Nature

Koko, The Gorilla Who Could ‘Talk’ With Sign Language, Has Died Aged 46


A western lowlands gorilla named Koko, famous for having learned a simplified form of American Sign Language (ASL), died in her sleep at her Californian reserve earlier this week at the ripe old age of 46.

 

The gorilla’s talent for communicating has intrigued primate researchers, but it was her human-like affection, intelligence, and love of kittens that really captured our hearts.

Her birth in San Francisco Zoo on Independence Day, 1971, inspired her full name of Hanabiko – fireworks child in Japanese.

By her first birthday her caregiver, animal psychologist Francine “Penny” Patterson, was already showing her how to use her hands to communicate basic ASL signals.

It’s not clear how many hand signs Koko learned to understand during her lifetime, with speculation that they exceeded 1,000.

While researchers have debated the limits of Koko’s abilities to comprehend the symbols in terms of complex language, few doubt that she was able to string the words together effectively to convey her desires, her griefs, and possibly even a sense of humour.

She reportedly mastered at least one universal symbol – an extended middle finger that would be recognised virtually anywhere in the western world.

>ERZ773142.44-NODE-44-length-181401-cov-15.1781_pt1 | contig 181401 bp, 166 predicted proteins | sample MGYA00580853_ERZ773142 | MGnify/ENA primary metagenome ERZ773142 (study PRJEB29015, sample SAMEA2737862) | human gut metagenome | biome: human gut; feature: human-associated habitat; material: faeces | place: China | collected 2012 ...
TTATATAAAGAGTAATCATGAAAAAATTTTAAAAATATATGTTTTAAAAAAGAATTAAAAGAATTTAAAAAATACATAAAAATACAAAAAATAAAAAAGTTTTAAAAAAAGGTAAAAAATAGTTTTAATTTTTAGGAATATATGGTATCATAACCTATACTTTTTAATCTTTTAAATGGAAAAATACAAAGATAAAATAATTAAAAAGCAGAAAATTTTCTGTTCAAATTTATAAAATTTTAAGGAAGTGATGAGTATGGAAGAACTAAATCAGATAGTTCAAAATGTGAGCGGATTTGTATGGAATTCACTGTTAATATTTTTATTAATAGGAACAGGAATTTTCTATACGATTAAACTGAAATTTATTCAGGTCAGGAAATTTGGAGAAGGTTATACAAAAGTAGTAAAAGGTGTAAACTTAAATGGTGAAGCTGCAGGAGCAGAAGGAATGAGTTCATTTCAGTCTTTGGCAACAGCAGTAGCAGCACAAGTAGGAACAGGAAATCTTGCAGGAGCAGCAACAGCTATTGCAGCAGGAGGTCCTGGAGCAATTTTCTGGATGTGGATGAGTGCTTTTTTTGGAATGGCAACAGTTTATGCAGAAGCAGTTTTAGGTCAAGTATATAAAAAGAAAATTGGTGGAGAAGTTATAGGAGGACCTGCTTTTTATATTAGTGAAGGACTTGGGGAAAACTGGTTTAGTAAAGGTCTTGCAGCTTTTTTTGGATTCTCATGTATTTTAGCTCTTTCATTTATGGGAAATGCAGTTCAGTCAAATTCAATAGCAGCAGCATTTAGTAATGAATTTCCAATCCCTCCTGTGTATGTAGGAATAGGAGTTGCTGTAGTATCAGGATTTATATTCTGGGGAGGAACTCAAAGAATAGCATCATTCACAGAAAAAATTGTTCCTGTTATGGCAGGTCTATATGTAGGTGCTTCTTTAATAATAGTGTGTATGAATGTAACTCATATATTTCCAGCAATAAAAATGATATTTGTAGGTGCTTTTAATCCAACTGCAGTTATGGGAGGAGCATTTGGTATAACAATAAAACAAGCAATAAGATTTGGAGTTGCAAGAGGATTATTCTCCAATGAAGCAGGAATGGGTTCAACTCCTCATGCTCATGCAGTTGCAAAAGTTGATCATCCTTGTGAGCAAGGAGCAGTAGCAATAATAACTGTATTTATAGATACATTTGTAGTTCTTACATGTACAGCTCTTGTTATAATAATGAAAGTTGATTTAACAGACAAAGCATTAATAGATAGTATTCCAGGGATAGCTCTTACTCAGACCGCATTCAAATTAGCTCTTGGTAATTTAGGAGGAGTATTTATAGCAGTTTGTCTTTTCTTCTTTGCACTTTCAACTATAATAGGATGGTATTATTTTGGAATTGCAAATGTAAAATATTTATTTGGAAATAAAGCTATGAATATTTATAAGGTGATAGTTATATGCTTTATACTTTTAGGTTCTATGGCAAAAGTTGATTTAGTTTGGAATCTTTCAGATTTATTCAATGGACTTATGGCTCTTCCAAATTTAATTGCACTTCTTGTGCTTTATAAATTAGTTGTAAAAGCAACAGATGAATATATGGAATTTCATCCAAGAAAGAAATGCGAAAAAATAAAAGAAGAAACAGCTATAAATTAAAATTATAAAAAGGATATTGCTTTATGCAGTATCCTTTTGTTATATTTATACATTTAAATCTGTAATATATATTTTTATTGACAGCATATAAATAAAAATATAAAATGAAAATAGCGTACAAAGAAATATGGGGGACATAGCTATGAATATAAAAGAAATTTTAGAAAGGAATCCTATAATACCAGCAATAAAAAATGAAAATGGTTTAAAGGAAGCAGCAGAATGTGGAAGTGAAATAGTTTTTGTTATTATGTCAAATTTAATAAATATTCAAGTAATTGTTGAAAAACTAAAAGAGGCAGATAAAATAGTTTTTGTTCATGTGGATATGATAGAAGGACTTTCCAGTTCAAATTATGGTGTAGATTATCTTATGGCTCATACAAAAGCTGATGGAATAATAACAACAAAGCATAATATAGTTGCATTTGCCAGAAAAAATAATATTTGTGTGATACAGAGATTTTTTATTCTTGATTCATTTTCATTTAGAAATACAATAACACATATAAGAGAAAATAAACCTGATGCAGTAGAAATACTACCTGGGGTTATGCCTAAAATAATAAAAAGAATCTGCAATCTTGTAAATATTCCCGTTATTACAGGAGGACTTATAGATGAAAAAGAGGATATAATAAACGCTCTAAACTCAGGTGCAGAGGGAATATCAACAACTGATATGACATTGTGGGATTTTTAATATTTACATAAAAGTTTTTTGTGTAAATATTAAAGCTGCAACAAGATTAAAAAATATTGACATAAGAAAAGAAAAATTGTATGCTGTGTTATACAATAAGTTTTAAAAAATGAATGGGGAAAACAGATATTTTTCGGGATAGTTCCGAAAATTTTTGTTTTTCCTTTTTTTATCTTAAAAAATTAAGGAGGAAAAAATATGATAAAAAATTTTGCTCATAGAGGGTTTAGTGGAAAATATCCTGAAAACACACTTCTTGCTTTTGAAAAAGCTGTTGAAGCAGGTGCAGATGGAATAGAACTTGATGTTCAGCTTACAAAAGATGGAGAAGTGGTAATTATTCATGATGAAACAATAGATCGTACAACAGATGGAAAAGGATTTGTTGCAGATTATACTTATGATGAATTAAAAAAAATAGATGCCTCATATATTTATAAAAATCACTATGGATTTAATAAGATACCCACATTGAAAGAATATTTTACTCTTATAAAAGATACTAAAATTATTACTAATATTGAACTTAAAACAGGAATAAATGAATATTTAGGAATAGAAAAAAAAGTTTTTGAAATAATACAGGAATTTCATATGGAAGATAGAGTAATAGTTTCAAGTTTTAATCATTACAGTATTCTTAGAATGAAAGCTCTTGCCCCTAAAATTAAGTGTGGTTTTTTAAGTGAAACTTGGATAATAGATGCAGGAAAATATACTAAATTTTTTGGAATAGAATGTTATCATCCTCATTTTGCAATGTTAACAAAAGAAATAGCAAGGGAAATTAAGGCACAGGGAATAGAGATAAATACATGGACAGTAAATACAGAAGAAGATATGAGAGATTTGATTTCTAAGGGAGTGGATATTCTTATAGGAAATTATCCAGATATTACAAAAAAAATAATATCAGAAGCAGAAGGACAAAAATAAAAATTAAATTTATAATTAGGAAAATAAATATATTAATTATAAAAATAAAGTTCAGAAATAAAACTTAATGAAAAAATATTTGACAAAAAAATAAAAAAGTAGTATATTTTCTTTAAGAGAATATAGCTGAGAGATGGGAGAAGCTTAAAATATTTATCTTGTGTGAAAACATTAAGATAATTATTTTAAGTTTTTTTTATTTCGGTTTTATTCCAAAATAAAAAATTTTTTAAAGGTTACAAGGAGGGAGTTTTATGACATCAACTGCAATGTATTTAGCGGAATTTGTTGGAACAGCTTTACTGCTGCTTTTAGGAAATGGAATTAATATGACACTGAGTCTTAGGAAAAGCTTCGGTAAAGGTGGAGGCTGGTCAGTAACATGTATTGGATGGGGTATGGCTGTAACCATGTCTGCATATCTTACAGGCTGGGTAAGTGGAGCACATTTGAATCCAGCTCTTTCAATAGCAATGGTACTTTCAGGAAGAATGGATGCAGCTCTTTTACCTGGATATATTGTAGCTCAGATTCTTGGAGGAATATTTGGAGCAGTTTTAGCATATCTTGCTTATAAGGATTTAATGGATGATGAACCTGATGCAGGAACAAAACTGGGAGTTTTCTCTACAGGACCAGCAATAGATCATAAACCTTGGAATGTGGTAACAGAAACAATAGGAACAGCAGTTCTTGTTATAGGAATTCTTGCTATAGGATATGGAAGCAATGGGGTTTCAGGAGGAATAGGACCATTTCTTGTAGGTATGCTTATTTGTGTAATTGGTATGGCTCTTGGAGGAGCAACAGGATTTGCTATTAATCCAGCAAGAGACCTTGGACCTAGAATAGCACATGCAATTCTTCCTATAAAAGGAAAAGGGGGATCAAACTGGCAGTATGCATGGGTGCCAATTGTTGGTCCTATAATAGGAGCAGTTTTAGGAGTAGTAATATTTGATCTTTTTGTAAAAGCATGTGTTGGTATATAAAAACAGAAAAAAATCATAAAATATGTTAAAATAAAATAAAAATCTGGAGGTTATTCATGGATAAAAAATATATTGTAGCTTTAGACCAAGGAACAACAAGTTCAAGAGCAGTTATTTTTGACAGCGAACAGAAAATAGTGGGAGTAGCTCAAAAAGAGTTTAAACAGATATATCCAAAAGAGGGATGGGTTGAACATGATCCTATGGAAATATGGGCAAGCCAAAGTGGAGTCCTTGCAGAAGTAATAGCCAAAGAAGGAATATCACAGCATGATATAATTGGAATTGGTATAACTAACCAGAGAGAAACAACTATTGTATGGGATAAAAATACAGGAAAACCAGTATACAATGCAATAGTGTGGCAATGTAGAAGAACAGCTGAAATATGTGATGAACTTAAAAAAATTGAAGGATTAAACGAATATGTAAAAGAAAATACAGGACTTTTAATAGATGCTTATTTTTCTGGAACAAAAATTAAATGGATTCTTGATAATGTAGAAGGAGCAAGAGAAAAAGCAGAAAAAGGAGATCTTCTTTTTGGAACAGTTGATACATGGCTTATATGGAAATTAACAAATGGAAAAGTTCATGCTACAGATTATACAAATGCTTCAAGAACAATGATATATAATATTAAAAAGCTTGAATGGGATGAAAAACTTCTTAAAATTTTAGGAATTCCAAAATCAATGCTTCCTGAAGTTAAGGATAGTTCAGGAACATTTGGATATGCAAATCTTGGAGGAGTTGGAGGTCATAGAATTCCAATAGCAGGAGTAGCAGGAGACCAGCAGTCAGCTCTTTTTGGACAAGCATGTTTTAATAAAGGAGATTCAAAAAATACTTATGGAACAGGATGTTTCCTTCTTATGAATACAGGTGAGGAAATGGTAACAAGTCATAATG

It was this human connection that made Koko more than just a study subject. She was a media celebrity.

Koko has been the subject of documentaries, books, and numerous studies. In 2012 she was observed to learn to play – crudely, mind you – a woodwind instrument.

 

Her mastery of the recorder might not have sold records, but it did challenge thinking on how non-human primates can learn to modify their breathing.

Her connection with an adopted kitten she named All Ball made headlines in 1984, when Koko learned her beloved pet was struck by a car and killed.

Cat, cry, have-sorry, Koko-love, came the signs. And then, Unattention, visit me.

Now it’s our turn to mourn Koko.

Gorillas can live for thirty to forty years in the wild, though in captivity can live into their fifties. So 46 years of kittens, music, and celebrity interviews wasn’t at all bad for a gorilla.

Cry. Have-sorry, Koko.

 



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